The quick and dirty method I use for milsurp stuff that is oil soaked to blackness is to use E Z Off oven cleaner. I usually do this during the summer (here that's June, July, August) since I like to warm the wood up by setting it in the sun. Get a pair of heavy vinyl gloves like you wife would use to clean the oven with EZ Off, and spray the stock, coating it well on one side. Let it set in the sun for half an hour to an hour, you don't want it to dry out completely, then use a hose and rinse the residue off. The lye in the cleaner will pull the oil out of the wood. Really black stocks may take 2 coats. Do one side, then the other, and get the inletting too.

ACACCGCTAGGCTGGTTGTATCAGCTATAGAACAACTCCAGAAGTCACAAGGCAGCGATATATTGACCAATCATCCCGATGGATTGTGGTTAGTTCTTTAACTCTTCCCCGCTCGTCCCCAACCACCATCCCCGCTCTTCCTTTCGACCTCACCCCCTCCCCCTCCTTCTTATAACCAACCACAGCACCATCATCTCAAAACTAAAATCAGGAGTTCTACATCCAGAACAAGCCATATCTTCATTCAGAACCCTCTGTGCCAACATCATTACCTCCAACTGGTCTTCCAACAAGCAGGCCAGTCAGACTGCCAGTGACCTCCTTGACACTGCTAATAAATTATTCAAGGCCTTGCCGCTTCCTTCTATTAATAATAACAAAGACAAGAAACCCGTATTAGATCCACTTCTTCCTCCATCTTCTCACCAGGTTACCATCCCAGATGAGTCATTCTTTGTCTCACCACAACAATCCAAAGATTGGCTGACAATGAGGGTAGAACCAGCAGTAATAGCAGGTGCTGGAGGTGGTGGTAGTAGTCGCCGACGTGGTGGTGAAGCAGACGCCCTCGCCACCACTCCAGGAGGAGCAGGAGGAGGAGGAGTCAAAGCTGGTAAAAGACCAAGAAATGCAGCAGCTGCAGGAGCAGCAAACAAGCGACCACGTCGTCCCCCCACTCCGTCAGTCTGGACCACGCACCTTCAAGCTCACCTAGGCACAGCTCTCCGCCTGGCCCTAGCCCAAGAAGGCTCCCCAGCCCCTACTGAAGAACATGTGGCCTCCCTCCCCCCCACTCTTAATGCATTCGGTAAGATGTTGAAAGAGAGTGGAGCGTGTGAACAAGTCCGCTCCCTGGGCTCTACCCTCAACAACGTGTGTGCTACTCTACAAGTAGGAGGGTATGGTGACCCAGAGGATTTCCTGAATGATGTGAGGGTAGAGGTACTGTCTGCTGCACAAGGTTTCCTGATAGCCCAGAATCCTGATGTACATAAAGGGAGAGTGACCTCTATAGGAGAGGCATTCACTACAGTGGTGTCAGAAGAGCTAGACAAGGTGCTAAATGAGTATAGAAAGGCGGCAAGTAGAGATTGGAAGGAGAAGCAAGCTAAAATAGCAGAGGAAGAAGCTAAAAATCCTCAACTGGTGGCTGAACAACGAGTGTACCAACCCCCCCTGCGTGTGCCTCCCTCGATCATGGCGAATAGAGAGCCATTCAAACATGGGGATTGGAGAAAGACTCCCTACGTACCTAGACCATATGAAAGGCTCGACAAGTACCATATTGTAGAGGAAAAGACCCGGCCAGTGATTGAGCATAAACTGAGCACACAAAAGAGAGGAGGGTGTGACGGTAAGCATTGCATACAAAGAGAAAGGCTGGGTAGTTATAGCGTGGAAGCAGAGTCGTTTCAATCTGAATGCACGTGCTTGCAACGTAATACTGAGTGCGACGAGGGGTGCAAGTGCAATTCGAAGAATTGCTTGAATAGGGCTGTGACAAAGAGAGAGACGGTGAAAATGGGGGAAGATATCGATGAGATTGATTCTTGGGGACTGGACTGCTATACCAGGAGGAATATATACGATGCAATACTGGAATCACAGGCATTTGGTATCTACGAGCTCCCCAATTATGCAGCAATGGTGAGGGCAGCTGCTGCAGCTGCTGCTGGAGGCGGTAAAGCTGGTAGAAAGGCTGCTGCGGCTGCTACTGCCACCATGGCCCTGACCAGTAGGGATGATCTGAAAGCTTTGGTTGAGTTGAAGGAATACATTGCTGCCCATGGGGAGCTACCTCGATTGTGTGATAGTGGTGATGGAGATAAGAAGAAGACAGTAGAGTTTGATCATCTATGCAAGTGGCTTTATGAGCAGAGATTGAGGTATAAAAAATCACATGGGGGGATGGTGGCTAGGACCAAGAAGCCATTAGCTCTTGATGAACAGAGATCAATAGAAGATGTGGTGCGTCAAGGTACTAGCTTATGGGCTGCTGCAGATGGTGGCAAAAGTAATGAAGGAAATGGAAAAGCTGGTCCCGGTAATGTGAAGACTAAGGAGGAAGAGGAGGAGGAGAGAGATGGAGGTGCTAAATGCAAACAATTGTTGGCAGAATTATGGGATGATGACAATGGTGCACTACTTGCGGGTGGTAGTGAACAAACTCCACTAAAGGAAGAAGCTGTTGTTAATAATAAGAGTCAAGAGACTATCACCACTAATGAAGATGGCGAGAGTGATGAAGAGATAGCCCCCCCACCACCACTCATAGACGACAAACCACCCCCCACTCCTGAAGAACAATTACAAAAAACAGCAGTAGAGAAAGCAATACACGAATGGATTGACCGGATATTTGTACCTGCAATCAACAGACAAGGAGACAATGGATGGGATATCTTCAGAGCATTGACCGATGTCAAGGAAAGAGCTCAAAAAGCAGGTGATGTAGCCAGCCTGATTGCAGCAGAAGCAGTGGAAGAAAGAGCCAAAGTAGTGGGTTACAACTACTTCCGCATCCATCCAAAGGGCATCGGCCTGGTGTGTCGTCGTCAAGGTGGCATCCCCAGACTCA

The caveat (you know there had to be one) is don't over do the applications, the lye will eventually start dissolving the lignin which is the glue that holds wood fibres together. Done right it will save you time like you can't believe. After the wood is dry you may want to neutralize it with something like vinegar. Then once dry refinish as usual. If you did it right you can glass bed it now too. I've probably done a couple of hundred stocks with this method, used to use the whiting (which is a somewhat more mild base than lye) but it's much slower. If you don't want to do a refinish the whiting method would be the way to go. If the wood is really oil soaked you can use the torch method, but it'll take a long long long time to get enough oil out to be able to rebed the wood or add finish in the inletting.